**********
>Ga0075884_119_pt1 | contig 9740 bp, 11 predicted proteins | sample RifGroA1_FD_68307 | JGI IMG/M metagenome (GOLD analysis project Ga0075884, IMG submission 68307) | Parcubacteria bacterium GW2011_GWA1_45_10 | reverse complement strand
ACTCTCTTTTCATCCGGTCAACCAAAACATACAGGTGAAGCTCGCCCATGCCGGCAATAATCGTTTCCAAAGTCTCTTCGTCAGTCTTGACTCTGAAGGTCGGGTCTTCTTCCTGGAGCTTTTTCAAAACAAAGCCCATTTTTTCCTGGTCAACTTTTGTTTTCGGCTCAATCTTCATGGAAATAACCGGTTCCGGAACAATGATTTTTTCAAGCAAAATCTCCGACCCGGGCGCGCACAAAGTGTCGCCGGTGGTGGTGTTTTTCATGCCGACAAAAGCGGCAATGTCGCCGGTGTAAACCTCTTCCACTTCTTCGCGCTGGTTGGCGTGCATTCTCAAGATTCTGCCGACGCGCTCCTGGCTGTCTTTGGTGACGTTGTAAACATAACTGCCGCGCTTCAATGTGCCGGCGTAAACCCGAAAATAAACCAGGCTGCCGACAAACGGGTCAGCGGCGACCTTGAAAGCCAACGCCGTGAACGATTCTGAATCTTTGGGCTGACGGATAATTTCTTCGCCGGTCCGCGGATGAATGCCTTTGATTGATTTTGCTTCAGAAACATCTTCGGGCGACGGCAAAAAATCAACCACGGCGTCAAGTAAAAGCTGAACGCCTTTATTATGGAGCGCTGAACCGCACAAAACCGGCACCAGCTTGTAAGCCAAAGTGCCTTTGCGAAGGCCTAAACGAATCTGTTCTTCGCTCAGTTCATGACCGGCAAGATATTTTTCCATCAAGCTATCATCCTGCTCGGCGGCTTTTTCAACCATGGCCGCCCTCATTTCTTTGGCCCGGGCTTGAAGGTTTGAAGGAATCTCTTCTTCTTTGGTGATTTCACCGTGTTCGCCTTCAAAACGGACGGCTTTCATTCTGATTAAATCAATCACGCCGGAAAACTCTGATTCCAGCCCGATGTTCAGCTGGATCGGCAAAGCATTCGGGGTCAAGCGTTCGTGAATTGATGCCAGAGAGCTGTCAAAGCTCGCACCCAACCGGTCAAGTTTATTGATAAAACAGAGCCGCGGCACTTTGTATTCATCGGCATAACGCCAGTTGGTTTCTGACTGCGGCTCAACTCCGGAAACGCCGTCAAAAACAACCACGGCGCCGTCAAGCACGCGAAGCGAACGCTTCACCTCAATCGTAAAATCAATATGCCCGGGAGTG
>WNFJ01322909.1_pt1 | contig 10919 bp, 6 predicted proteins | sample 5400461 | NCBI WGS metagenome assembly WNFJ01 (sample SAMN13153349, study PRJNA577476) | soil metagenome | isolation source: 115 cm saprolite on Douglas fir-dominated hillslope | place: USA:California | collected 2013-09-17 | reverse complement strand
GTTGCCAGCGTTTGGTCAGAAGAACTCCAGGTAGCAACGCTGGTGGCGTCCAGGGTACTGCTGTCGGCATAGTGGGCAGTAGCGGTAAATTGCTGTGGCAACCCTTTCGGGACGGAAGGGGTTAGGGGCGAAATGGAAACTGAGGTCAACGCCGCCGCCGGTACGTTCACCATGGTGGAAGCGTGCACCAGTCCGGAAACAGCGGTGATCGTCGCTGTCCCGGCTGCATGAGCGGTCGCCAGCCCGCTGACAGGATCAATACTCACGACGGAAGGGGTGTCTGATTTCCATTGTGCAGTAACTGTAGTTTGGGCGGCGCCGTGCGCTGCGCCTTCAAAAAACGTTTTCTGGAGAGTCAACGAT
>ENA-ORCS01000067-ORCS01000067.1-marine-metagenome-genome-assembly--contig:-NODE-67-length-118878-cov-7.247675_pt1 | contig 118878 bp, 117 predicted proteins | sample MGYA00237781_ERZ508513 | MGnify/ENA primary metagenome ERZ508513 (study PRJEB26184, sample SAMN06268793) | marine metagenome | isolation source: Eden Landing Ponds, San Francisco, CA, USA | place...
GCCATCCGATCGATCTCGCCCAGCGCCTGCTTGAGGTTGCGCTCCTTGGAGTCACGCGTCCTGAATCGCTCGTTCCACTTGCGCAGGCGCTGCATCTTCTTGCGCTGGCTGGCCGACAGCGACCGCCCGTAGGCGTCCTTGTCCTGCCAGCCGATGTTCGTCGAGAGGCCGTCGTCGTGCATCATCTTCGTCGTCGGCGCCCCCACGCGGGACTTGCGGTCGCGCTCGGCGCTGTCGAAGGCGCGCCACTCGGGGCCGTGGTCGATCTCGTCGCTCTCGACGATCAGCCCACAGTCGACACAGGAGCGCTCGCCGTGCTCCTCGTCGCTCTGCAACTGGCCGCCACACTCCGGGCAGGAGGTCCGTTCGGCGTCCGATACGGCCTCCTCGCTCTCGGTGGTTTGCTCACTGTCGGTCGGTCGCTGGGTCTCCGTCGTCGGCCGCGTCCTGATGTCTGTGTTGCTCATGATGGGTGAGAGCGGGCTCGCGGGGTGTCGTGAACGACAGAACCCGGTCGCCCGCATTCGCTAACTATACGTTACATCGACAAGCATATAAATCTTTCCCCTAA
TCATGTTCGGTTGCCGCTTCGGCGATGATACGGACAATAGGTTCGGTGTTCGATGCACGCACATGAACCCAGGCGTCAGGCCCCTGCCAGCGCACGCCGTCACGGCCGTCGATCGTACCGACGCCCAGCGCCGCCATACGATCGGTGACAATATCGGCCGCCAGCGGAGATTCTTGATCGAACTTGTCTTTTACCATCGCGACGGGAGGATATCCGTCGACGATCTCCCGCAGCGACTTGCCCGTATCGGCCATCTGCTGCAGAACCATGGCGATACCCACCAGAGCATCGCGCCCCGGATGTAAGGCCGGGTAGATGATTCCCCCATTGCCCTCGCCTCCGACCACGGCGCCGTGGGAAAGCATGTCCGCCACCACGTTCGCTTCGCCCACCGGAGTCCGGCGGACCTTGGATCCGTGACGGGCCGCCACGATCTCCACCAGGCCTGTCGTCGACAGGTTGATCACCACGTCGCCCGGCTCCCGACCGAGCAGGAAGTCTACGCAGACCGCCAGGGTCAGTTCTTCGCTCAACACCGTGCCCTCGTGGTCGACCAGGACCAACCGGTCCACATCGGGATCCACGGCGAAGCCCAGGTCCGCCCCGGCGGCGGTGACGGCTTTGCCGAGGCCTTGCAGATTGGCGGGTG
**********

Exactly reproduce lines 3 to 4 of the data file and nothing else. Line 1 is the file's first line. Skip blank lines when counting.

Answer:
>WNFJ01322909.1_pt1 | contig 10919 bp, 6 predicted proteins | sample 5400461 | NCBI WGS metagenome assembly WNFJ01 (sample SAMN13153349, study PRJNA577476) | soil metagenome | isolation source: 115 cm saprolite on Douglas fir-dominated hillslope | place: USA:California | collected 2013-09-17 | reverse complement strand
GTTGCCAGCGTTTGGTCAGAAGAACTCCAGGTAGCAACGCTGGTGGCGTCCAGGGTACTGCTGTCGGCATAGTGGGCAGTAGCGGTAAATTGCTGTGGCAACCCTTTCGGGACGGAAGGGGTTAGGGGCGAAATGGAAACTGAGGTCAACGCCGCCGCCGGTACGTTCACCATGGTGGAAGCGTGCACCAGTCCGGAAACAGCGGTGATCGTCGCTGTCCCGGCTGCATGAGCGGTCGCCAGCCCGCTGACAGGATCAATACTCACGACGGAAGGGGTGTCTGATTTCCATTGTGCAGTAACTGTAGTTTGGGCGGCGCCGTGCGCTGCGCCTTCAAAAAACGTTTTCTGGAGAGTCAACGAT